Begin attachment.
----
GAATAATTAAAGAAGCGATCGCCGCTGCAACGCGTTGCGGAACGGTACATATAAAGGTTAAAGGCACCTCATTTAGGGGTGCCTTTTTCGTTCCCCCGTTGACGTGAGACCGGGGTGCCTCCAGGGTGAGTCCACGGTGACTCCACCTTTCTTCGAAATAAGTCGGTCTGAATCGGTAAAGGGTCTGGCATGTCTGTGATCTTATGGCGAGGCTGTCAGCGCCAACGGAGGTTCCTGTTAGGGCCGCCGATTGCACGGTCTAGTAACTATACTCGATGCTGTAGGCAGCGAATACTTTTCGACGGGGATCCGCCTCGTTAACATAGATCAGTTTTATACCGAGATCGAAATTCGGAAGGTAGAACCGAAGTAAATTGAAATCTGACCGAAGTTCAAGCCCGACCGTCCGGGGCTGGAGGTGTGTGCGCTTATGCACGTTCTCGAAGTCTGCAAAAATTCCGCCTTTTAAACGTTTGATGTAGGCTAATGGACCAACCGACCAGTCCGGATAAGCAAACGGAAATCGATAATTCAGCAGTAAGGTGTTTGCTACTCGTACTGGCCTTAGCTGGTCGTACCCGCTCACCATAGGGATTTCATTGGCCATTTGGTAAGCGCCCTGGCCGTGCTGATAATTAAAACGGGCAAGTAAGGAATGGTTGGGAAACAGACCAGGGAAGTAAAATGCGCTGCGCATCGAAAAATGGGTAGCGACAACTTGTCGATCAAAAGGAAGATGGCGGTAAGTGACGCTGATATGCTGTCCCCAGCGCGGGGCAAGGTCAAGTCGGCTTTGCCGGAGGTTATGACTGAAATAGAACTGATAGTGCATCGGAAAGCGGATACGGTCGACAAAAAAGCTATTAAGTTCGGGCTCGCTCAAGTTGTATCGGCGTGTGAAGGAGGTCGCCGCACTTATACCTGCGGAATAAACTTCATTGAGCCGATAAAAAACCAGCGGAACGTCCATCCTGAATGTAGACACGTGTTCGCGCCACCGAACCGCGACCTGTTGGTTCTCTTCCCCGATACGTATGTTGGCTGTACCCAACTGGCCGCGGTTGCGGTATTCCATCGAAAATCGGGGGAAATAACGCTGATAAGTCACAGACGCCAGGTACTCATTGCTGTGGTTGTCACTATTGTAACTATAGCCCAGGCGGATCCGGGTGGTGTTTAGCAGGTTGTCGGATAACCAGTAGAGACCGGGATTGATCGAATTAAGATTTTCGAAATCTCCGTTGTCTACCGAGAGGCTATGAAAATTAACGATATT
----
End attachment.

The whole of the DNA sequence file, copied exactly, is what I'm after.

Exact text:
GAATAATTAAAGAAGCGATCGCCGCTGCAACGCGTTGCGGAACGGTACATATAAAGGTTAAAGGCACCTCATTTAGGGGTGCCTTTTTCGTTCCCCCGTTGACGTGAGACCGGGGTGCCTCCAGGGTGAGTCCACGGTGACTCCACCTTTCTTCGAAATAAGTCGGTCTGAATCGGTAAAGGGTCTGGCATGTCTGTGATCTTATGGCGAGGCTGTCAGCGCCAACGGAGGTTCCTGTTAGGGCCGCCGATTGCACGGTCTAGTAACTATACTCGATGCTGTAGGCAGCGAATACTTTTCGACGGGGATCCGCCTCGTTAACATAGATCAGTTTTATACCGAGATCGAAATTCGGAAGGTAGAACCGAAGTAAATTGAAATCTGACCGAAGTTCAAGCCCGACCGTCCGGGGCTGGAGGTGTGTGCGCTTATGCACGTTCTCGAAGTCTGCAAAAATTCCGCCTTTTAAACGTTTGATGTAGGCTAATGGACCAACCGACCAGTCCGGATAAGCAAACGGAAATCGATAATTCAGCAGTAAGGTGTTTGCTACTCGTACTGGCCTTAGCTGGTCGTACCCGCTCACCATAGGGATTTCATTGGCCATTTGGTAAGCGCCCTGGCCGTGCTGATAATTAAAACGGGCAAGTAAGGAATGGTTGGGAAACAGACCAGGGAAGTAAAATGCGCTGCGCATCGAAAAATGGGTAGCGACAACTTGTCGATCAAAAGGAAGATGGCGGTAAGTGACGCTGATATGCTGTCCCCAGCGCGGGGCAAGGTCAAGTCGGCTTTGCCGGAGGTTATGACTGAAATAGAACTGATAGTGCATCGGAAAGCGGATACGGTCGACAAAAAAGCTATTAAGTTCGGGCTCGCTCAAGTTGTATCGGCGTGTGAAGGAGGTCGCCGCACTTATACCTGCGGAATAAACTTCATTGAGCCGATAAAAAACCAGCGGAACGTCCATCCTGAATGTAGACACGTGTTCGCGCCACCGAACCGCGACCTGTTGGTTCTCTTCCCCGATACGTATGTTGGCTGTACCCAACTGGCCGCGGTTGCGGTATTCCATCGAAAATCGGGGGAAATAACGCTGATAAGTCACAGACGCCAGGTACTCATTGCTGTGGTTGTCACTATTGTAACTATAGCCCAGGCGGATCCGGGTGGTGTTTAGCAGGTTGTCGGATAACCAGTAGAGACCGGGATTGATCGAATTAAGATTTTCGAAATCTCCGTTGTCTACCGAGAGGCTATGAAAATTAACGATATT